BUT - why is D2 in there?

ak
Check! thanks! Oh, the D2 is a left over from another take. Thanks for pointing it out.
 

Thread Starter

christiannielsen

Joined Jun 30, 2019
380
In your original circuit, the capacitors on the 555 oscillators are connected to the wrong place and D2 should be replaced by a piece of wire.
You are right! Thank you. Luckily I remembered the right connection on the breadboard. I will replace the D2 with a wire also. The D2 was a left over from an earlier try.
 

dl324

Joined Mar 30, 2015
16,654
I am not sure I know what "driving high" means in this case. Is it on which side of the transistor the LED is positioned?
High or low side driving means which side of the "load" you're driving:
1698592773422.png
When you drive this way, the voltage drop of the load doesn't affect base current in the transistor (being used as a switch).

In both of these cases, I assumed that the voltage driving the bases was 12V. These transistors specify that base current be 10% of the collector current for saturation mode. Assuming a 2V forward voltage for the LEDs, 1k would establish a current of 10mA in either LED. Allowing for a 0.7V drop for the base-emitter junctions, base current in both cases would be just over 1mA.
1698593026869.png
1698593087076.png
Other transistors have different ratios for saturation mode. BC547 specify a ratio of 20, Darlington transistors are around 250.
1698593113802.png
1698593134208.png
1698593153168.png
 

Thread Starter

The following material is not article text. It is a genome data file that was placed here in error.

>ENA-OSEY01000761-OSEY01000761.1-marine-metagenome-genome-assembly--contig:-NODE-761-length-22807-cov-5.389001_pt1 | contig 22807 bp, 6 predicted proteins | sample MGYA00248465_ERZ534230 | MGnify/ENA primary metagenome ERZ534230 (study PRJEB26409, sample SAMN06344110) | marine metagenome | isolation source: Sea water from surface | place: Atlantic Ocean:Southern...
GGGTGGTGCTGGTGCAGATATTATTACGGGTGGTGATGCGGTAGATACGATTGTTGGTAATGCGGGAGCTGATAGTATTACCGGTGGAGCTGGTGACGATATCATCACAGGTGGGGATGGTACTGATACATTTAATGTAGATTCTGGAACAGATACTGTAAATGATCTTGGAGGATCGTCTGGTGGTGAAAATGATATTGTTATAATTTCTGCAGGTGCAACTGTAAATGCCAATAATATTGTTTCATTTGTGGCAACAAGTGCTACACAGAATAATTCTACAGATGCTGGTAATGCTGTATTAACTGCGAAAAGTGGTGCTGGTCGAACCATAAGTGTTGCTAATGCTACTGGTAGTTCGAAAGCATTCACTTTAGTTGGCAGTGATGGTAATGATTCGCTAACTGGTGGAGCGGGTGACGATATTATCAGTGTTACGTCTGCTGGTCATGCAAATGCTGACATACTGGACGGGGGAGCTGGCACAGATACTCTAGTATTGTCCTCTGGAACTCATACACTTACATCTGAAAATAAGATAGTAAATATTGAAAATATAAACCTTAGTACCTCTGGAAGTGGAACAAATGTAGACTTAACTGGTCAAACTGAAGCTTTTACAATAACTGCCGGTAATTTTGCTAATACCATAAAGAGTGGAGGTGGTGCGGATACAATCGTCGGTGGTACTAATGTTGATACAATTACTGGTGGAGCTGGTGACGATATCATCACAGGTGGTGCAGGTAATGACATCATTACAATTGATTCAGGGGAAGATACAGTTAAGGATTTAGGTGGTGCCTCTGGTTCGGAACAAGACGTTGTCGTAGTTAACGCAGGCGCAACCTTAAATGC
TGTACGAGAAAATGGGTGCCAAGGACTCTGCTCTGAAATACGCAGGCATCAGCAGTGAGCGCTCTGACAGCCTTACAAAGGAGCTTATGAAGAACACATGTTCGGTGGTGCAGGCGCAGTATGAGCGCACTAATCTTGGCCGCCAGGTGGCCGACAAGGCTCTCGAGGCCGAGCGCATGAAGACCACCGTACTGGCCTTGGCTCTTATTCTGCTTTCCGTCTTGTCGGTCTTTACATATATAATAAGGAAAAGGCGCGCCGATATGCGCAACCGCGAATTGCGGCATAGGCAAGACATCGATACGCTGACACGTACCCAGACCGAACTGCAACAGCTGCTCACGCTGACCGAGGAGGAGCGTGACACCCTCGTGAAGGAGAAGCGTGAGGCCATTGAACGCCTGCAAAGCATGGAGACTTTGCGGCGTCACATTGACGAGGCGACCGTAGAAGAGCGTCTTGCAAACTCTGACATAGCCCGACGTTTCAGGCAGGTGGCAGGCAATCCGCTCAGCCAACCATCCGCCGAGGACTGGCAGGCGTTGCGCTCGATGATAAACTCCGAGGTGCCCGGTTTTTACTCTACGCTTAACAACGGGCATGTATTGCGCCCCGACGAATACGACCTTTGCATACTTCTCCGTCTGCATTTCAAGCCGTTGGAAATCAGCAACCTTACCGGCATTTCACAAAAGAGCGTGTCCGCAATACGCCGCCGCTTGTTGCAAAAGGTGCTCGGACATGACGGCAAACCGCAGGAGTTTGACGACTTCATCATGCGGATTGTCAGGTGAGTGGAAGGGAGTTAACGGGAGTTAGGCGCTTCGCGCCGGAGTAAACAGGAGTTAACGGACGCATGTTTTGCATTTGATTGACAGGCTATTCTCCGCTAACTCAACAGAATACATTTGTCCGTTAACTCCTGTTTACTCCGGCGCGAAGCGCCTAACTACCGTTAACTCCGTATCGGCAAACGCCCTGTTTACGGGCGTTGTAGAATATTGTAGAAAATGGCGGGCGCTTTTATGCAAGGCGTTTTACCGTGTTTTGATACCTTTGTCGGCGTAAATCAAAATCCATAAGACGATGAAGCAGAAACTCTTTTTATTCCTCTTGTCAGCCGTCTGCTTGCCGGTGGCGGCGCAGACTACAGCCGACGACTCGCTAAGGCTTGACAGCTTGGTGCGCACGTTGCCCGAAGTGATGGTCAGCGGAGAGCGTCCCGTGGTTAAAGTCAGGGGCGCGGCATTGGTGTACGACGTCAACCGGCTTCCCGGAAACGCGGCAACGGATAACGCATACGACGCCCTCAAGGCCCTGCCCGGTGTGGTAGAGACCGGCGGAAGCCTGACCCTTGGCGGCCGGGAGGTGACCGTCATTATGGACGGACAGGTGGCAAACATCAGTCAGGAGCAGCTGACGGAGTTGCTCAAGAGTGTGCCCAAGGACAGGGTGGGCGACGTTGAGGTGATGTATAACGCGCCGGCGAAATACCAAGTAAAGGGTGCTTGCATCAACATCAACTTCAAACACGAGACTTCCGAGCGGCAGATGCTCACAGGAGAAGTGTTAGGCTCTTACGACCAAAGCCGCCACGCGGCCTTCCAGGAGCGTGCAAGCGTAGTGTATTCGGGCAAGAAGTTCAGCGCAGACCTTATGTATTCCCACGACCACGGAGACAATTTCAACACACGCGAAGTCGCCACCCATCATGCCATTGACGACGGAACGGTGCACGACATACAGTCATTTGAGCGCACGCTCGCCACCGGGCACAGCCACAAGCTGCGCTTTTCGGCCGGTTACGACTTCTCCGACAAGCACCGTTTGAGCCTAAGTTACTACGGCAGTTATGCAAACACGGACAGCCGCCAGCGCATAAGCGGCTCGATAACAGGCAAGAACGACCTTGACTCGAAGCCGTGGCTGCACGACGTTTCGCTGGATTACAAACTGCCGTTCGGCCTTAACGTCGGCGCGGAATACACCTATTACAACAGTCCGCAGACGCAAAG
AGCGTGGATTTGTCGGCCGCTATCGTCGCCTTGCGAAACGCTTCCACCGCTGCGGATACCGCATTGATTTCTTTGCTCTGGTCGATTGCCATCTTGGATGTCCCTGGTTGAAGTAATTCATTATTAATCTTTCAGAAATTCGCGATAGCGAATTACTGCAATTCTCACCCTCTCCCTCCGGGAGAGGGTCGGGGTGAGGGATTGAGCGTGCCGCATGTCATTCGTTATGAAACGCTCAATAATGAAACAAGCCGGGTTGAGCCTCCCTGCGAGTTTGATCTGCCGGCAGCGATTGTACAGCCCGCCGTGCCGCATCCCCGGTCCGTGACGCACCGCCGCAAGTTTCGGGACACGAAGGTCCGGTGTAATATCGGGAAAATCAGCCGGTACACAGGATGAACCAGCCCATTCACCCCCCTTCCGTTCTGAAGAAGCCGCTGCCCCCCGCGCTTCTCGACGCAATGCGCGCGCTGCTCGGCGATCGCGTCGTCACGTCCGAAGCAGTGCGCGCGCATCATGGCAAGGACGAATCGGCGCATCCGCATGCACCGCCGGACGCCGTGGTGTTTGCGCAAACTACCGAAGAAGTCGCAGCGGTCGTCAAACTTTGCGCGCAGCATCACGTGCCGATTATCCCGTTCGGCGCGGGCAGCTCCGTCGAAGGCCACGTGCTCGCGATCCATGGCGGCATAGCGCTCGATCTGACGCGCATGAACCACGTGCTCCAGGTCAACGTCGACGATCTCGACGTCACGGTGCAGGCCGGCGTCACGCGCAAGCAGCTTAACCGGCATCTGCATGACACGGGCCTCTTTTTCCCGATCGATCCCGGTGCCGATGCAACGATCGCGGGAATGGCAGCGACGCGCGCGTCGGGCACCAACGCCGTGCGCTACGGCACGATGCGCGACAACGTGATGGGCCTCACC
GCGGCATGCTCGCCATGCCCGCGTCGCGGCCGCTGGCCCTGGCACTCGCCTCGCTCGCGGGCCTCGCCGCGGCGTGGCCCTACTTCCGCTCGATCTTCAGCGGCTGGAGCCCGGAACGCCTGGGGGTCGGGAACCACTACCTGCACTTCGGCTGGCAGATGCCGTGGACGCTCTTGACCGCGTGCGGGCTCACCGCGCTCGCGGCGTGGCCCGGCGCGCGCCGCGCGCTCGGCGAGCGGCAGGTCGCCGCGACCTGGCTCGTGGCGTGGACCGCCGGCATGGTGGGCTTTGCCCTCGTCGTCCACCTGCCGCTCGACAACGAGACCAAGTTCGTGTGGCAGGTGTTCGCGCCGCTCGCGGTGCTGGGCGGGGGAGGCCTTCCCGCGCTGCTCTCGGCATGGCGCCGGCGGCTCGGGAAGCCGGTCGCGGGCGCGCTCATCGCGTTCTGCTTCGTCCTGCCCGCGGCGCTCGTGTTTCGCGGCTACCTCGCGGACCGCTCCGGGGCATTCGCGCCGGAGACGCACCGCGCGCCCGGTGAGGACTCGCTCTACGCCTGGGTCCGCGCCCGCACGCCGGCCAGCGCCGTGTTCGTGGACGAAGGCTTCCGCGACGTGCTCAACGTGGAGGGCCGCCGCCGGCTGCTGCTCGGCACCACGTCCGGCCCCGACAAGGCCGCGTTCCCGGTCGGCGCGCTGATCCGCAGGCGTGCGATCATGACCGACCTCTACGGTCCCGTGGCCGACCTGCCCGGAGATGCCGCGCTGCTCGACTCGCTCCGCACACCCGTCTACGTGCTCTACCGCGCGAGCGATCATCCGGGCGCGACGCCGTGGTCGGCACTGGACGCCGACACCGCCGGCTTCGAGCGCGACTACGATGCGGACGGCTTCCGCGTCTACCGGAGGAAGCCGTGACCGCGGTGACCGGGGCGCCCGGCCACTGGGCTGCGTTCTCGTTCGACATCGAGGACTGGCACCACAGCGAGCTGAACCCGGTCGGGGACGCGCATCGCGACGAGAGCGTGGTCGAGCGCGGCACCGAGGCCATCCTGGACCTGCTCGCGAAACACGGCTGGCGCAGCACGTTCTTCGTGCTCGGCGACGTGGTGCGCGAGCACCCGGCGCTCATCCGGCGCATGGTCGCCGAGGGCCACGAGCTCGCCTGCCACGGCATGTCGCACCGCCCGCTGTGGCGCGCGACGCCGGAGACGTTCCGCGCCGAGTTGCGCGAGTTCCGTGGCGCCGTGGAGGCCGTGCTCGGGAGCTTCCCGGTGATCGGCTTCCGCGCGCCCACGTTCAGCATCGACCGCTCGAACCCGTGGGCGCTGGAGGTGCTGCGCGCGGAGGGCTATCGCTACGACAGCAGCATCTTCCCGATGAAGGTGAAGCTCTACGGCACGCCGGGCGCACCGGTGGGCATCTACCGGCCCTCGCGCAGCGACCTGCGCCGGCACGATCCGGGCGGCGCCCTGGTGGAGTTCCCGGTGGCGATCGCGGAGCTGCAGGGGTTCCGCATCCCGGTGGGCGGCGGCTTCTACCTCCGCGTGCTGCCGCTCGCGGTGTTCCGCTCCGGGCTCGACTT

christiannielsen

Joined Jun 30, 2019
380
High or low side driving means which side of the "load" you're driving:
....
I have never understood on which side of a transistor or a mosfet the load should be. I just put them in and switched them over if it didn't work because I haven't found the right video explainer for me I guess. All I know about circuits is pretty much what I picked up from YT-videos.
 

Thread Starter

christiannielsen

Joined Jun 30, 2019
380
I have updated the circuit.

I have put in RV1 to be able to dim the LED.
I have put in pull-down resistor R3 at U3-2 (why shouldn't U3-1 have the same?)
I have put in 104 caps for decoupling at every IC although it is not in the diagram.

After these changes the circuit is having issues with counting correctly. It's pretty random what it counts to. Can anyone see what the problem is?

I am also not sure still if I am driving the LED well enough concerning the high/low side issue. I have a 1m resistor to the base of Q1 and this limited the current draw for the circuit by a lot.

Thank you for all inputs!
 

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AnalogKid

Joined Aug 1, 2013
10,943
Schematic #19 - U3A can be replaced by two small signal diodes (1N914, 1N4148, etc.), eliminating an entire IC.

Also, in all of the schematics posted so far, both chips need power supply decoupling - especially the bipolar 555/556. It is notorious for putting spikes and brownouts on its supply net, large enough to cause problems with itself and the counter.

ak